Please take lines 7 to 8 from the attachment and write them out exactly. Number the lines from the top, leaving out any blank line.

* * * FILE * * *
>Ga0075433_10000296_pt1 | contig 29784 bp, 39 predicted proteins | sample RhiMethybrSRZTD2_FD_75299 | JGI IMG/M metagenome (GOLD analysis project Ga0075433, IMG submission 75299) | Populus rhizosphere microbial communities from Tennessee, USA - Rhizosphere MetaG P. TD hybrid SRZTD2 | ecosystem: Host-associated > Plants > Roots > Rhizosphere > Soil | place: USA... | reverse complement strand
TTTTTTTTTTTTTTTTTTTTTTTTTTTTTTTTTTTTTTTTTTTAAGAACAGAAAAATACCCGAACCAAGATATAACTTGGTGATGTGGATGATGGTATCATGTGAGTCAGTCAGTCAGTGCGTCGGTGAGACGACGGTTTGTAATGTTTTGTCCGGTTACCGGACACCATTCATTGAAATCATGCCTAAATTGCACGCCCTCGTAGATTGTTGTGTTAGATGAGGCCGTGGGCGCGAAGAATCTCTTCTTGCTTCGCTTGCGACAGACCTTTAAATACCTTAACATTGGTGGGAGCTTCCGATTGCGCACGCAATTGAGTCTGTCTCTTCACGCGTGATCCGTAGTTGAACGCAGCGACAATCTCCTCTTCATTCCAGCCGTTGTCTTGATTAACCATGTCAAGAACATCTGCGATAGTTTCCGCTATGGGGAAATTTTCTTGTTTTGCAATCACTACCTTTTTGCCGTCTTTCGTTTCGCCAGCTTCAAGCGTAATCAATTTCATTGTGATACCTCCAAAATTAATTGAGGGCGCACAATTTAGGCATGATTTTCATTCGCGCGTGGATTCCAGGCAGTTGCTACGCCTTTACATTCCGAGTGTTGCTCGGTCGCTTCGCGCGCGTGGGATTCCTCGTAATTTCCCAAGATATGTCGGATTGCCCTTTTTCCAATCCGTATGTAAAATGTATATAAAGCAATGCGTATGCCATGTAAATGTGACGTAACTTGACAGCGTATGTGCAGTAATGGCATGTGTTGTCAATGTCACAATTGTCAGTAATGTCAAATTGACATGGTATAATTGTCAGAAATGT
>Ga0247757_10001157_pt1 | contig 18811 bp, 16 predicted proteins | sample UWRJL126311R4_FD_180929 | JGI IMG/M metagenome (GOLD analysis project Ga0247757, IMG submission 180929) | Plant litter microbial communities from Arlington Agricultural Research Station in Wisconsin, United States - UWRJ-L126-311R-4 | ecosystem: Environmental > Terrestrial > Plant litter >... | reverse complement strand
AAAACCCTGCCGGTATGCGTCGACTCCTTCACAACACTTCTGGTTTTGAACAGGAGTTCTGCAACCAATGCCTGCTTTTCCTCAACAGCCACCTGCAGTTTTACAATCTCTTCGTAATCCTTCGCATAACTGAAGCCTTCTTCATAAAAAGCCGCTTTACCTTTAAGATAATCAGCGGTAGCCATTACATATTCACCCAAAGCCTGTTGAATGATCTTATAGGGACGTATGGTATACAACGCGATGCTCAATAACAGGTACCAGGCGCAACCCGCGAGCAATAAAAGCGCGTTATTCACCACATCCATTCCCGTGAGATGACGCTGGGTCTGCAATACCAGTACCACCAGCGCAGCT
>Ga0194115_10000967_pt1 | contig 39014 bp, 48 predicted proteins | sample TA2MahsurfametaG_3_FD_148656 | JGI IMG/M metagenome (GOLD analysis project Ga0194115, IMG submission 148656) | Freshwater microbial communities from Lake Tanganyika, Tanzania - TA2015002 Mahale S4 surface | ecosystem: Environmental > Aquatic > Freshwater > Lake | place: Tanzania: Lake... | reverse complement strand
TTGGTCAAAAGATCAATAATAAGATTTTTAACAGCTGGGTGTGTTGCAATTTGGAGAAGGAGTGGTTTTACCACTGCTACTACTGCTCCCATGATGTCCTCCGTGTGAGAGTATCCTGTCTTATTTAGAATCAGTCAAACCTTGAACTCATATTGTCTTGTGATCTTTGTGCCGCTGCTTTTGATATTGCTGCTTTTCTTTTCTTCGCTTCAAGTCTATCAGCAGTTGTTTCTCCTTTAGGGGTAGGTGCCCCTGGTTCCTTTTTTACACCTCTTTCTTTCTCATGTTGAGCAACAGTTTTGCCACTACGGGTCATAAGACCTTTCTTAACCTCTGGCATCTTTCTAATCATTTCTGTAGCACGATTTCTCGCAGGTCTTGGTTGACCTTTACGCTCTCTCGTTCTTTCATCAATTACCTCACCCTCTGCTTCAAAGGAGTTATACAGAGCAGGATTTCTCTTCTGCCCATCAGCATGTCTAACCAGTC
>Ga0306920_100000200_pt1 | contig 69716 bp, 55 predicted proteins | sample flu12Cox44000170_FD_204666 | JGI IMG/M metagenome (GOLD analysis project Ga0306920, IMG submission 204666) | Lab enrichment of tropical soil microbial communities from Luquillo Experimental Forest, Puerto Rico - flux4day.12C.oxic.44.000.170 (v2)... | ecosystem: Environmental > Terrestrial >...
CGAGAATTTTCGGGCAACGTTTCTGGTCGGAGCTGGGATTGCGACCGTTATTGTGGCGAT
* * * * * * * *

>Ga0306920_100000200_pt1 | contig 69716 bp, 55 predicted proteins | sample flu12Cox44000170_FD_204666 | JGI IMG/M metagenome (GOLD analysis project Ga0306920, IMG submission 204666) | Lab enrichment of tropical soil microbial communities from Luquillo Experimental Forest, Puerto Rico - flux4day.12C.oxic.44.000.170 (v2)... | ecosystem: Environmental > Terrestrial >...
CGAGAATTTTCGGGCAACGTTTCTGGTCGGAGCTGGGATTGCGACCGTTATTGTGGCGAT